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Netanyahu Isn’t Worried About Olmert

Former Israeli Prime Minister Ehud Olmert spoke in New York yesterday at a conference organized by the Jerusalem Post. In his speech, Olmert attacked the policies of his successor Benjamin Netanyahu and Defense Minister Ehud Barak, defended President Obama against criticism and also called for dividing Jerusalem, which he once served as mayor. According to the New York Times, this is yet another blow to Netanyahu, coming as it did after similar statements from disgruntled former security officials who also trashed Israel’s current government. The Times devoted a fair amount of space to the story this morning and even speculated that Olmert’s remarks “reflected domestic political calculations of his own.”

But the idea that Olmert’s criticism means much in Israel is farcical. As the Times noted in a sentence tucked away in the middle of the story, Olmert is under indictment for corruption charges and faces prison if convicted. What they left out is that he left office in 2009 without even attempting to run for re-election not just because of his legal problems but because he was widely perceived as perhaps the most incompetent and unpopular prime minister in the country’s history. At a time when Netanyahu is riding high in the polls at home and considering moving up elections to strengthen his already tight grip on power for another four years, Olmert is a political pariah with no influence, no following and no future in public life. The only place he can get a hearing these days is in the United States where left-wing audiences enjoy his carping about those who do enjoy the confidence of the Israeli public who rejected him. The general lack of interest in this story on the part of the Israeli press confirms this.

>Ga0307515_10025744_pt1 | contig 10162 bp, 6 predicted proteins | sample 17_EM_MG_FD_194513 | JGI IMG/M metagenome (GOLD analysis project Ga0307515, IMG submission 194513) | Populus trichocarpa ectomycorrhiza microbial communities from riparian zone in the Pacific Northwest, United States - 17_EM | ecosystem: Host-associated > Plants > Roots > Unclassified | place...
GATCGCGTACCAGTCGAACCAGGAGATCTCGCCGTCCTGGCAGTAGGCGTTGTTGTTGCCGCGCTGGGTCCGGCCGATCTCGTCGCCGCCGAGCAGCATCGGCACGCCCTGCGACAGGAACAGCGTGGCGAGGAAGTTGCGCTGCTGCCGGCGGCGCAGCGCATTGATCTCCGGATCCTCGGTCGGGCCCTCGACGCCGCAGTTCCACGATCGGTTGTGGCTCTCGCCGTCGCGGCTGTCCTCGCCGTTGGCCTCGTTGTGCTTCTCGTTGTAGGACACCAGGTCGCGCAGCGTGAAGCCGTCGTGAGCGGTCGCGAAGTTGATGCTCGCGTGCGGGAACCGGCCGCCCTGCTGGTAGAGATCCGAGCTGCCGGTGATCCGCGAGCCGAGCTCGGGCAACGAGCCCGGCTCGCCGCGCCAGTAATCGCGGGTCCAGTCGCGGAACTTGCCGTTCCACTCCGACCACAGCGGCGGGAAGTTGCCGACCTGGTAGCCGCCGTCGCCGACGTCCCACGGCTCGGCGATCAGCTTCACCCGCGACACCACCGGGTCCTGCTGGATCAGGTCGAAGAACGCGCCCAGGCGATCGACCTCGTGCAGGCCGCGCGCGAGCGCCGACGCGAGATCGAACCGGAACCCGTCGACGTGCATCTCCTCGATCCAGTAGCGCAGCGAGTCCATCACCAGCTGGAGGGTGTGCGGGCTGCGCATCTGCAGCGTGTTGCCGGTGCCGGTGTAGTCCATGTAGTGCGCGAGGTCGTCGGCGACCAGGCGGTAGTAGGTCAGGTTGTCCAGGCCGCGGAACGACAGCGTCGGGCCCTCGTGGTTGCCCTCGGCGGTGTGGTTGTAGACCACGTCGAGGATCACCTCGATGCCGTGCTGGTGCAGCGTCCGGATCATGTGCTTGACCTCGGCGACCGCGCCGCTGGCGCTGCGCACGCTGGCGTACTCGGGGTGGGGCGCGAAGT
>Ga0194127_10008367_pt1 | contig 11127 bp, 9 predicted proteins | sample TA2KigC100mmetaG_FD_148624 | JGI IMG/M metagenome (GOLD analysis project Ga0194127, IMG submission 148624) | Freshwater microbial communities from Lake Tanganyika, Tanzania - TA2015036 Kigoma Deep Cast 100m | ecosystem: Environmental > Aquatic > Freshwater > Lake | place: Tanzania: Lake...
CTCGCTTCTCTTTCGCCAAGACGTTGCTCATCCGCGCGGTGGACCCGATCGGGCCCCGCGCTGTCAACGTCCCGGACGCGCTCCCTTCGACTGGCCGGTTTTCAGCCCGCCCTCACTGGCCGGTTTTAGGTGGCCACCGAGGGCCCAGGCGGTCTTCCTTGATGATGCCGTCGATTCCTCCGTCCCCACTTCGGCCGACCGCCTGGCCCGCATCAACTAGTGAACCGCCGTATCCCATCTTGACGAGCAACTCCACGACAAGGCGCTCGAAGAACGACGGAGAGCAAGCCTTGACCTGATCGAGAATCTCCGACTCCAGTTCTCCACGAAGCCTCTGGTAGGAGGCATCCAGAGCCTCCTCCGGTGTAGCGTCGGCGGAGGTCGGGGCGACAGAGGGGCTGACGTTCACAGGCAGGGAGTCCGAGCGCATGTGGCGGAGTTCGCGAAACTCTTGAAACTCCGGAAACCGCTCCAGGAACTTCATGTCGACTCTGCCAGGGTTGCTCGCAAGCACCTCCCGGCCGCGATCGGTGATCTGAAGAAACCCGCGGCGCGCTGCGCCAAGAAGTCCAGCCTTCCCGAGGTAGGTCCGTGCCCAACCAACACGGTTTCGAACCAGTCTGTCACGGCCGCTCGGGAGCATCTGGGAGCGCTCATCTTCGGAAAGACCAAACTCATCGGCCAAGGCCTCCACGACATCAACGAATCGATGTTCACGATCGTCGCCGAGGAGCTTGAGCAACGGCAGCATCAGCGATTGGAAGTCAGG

As it happens, Olmert was heckled and booed yesterday by some in his audience. Uncivil behavior like that is unfortunate, and Olmert was right to chide those Americans who did so for trying to be more Israeli than the Israelis. But it should also be pointed out that Olmert, a former member of the Likud, spent decades making a good living (if the corruption charges against him are proven to be true) pandering to such audiences of American Jews and encouraging them to be as fervent as possible in their backing for Likud’s stands on settlements, a united Jerusalem and peace negotiations, so it’s more than a bit hypocritical for him to now tell them to shut up.

As for the some of the substance of his remarks, Olmert contradicted himself about the peace plan he offered to the Palestinians in 2008. He claimed Palestinian Authority head Mahmoud Abbas did not say “no” to the plan, saying that others in his government told him not to accept. But then he went on to say that the “Palestinians are guilty.” He went on to explain that, “They should have answered my plan, and they should have answered Barak’s plan” referring to the similarly generous peace offers made in 2000 and 2001 that would have given the Palestinians an independent state in Gaza, almost all of the West Bank and a share in Jerusalem. But because there is no difference between a “no” and simply walking away from the negotiations without an answer, this is a distinction without a difference.

Later in an interview with the Times, he also made the following astonishing statement in connection with Israel’s efforts to bring attention to the nuclear threat from Iran:

“America is not a client state of Israel — maybe the opposite is true,” he said. “Why should we want America to be put in a situation where whatever they do will be interpreted as if they obeyed orders from Jerusalem?”

Now when a former prime minister of Israel suggests his country is a “client state” of the United States and seeks to undermine the efforts of those who have pushed for a tougher stance on Iran, that is curious. Conspiracy theorists and anti-Semites are likely to validate Olmert’s concerns, but since when does an Israeli leader seek to make policy based on such considerations? But then perhaps that’s the point. Olmert isn’t an Israeli leader in any real sense anymore, and it’s ridiculous for the Times or anyone else to treat him as if he were.


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